Clarity of Purpose and Action
Next, does this person not only have the vision, but glasses to see with? Can he/she clearly talk about what it is going to take to make the vision happen in the real world, with specific details about the kind of team, resources, actions, timing and funding Required? The opportunity doesn’t necessarily require the most credentialed leader. It doesn’t require the most brilliant CEO, but it must have a leader that will lead and one who will get out of the way when it’s time to let others get things done. Visionaries are incredible, necessary and valuable parts of the organization, but they can’t become obstacles to making things happen. They can’t get so blinded by the vision that they can’t see that things are not getting done. Visionaries need long term vision, short term vision, clear vision and 20/20 vision, so they don’t end up looking back saying “Wow; it’s really clear now where we went wrong.” Hindsight is always 20/20, but who wants to be examining failure and doing a post-mortem?
A Lesson from the Trenches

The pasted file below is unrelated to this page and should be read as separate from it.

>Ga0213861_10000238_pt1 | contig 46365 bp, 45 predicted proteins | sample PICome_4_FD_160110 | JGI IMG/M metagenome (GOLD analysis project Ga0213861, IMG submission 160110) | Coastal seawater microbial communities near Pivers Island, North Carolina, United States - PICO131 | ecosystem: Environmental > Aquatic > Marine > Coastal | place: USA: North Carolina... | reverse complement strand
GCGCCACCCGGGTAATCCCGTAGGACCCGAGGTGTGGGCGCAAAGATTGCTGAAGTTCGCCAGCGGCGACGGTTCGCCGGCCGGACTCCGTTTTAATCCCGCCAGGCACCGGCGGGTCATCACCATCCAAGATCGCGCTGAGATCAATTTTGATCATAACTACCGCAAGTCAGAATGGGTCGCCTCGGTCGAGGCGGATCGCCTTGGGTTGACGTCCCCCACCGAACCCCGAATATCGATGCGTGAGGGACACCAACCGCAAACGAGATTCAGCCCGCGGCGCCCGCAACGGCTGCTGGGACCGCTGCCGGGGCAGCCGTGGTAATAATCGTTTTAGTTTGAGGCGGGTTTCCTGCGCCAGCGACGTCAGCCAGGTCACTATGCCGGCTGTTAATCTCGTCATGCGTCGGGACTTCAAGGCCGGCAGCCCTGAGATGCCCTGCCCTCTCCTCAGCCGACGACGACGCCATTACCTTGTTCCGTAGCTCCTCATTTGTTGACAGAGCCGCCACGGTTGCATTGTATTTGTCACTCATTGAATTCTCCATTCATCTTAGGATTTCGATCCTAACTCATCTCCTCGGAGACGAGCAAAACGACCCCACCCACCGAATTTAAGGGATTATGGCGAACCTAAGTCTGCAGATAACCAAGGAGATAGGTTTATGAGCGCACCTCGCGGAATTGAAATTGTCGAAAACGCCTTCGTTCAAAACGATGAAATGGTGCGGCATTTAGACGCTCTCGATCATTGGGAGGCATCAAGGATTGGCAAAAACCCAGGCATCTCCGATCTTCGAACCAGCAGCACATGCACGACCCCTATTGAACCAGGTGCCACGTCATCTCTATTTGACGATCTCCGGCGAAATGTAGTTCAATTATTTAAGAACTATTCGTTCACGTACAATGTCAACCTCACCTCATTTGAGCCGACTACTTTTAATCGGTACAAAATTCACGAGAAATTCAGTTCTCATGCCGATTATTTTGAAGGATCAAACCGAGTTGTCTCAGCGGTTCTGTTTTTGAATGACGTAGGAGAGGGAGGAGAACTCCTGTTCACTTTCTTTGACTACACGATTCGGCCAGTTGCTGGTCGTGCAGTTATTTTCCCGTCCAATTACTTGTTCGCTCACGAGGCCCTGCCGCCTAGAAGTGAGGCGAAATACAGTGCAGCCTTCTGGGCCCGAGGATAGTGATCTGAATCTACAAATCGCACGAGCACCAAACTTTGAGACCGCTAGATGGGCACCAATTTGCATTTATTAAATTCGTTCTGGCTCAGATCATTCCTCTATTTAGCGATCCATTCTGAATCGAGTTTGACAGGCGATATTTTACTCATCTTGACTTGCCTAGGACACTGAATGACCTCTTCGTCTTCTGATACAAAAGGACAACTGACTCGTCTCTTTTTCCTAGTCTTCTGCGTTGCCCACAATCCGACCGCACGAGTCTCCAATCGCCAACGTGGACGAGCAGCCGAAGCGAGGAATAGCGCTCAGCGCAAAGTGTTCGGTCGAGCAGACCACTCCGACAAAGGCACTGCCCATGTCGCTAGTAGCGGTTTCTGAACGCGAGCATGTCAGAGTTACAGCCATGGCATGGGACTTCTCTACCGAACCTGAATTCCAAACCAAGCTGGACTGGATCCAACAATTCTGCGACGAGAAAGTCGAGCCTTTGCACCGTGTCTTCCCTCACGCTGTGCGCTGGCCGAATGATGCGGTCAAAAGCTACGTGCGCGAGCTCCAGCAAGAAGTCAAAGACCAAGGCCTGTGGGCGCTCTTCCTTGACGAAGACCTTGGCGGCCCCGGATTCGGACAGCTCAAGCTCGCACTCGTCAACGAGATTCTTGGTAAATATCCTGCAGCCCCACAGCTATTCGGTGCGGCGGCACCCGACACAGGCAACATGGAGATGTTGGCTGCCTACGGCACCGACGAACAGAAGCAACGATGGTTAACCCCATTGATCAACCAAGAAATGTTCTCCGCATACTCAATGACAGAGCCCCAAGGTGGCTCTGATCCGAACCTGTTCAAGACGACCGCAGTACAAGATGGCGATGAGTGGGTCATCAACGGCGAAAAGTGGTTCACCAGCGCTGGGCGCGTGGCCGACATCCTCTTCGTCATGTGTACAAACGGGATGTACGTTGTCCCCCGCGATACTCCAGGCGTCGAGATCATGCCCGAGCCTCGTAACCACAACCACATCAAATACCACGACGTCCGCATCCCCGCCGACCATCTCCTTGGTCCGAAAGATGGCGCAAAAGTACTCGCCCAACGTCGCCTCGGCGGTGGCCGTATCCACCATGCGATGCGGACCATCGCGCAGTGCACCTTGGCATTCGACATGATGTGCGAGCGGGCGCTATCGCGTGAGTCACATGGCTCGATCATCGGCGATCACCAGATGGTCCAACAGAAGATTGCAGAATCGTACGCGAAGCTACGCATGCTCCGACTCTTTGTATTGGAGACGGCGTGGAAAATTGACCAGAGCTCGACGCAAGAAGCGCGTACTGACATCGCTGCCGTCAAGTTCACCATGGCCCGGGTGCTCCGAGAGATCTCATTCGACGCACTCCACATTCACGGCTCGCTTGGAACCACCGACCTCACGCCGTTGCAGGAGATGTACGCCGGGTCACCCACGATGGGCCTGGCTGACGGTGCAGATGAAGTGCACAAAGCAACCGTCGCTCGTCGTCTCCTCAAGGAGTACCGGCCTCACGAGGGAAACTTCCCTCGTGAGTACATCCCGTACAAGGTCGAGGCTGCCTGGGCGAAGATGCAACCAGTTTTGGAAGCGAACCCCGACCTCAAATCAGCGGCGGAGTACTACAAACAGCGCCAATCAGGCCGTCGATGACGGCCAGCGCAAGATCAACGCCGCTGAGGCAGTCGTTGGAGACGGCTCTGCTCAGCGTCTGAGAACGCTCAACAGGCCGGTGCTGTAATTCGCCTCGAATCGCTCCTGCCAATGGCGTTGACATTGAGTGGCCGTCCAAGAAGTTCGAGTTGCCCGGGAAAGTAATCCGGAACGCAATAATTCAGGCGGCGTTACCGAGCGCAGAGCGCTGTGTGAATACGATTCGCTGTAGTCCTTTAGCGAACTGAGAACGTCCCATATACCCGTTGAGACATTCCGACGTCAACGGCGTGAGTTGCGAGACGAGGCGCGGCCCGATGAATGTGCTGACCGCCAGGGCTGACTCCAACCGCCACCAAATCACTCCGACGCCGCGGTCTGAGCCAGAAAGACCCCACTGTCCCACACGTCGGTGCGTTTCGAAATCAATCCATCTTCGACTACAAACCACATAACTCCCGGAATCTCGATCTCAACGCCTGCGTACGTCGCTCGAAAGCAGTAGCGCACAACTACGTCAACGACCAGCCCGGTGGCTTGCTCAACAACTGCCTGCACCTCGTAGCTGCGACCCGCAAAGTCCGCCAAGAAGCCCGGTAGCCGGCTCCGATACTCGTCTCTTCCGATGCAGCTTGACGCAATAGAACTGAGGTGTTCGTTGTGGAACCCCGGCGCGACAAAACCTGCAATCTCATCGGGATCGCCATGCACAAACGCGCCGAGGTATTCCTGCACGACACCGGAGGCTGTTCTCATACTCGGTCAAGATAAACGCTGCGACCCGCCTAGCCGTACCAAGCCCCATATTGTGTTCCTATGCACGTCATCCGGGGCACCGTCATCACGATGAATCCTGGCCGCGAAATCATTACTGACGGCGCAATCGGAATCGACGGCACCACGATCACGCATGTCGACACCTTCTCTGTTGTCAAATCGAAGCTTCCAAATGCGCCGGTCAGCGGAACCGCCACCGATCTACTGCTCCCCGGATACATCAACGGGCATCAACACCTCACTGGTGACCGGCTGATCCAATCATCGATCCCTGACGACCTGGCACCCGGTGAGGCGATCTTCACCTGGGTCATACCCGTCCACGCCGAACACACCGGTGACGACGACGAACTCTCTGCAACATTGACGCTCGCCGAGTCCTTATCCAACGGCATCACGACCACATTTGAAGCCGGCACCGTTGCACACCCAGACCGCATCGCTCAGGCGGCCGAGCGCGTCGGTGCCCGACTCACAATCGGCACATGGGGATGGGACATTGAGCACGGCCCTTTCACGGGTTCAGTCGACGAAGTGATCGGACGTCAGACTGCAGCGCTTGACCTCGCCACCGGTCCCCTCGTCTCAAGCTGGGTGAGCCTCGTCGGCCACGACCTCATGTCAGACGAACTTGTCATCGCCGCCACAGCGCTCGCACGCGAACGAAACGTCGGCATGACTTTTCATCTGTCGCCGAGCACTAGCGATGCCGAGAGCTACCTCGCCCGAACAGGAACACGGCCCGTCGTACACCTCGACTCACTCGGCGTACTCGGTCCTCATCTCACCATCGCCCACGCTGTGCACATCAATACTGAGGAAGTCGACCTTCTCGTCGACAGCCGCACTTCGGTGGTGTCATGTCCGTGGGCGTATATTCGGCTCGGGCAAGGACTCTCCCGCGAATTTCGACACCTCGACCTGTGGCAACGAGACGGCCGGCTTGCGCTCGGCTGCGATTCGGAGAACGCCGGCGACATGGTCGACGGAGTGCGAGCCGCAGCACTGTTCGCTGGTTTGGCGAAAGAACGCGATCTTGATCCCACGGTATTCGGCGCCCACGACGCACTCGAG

One entrepreneurial start-up was in the transition from research and development (R&D) to becoming commercial. It began building the production facilities to launch the manufacturing capability to produce the products it had been developing for years. The problem: The timeline kept slipping on the equipment it was also designing and developing to produce the products. Essentially the business was in R&D on the manufacturing process and equipment too. As the year went by, it continued to insist that it would hit the revenue projections for the year that had been making. As the year progressed without production facilities, the CFO required a reduction in the forecast from nearly $20 million in revenues to zero. An argument, an intense argument, arose between the CFO and the CEO over the elimination of the revenue projection. The CEO was a visionary; he could see that the company could achieve $20 million in revenues. The CFO was the realist. She could see no equipment, no production facilities and no orders for products—and no chance that the company could complete a production facility, get orders, and produce and ship the product in three months (the time remaining in the year). She reduced the forecast to zero. The CEO asked if she couldn’t see the vision. The response: “Yes, I see the vision. What I don’t see are the sales.”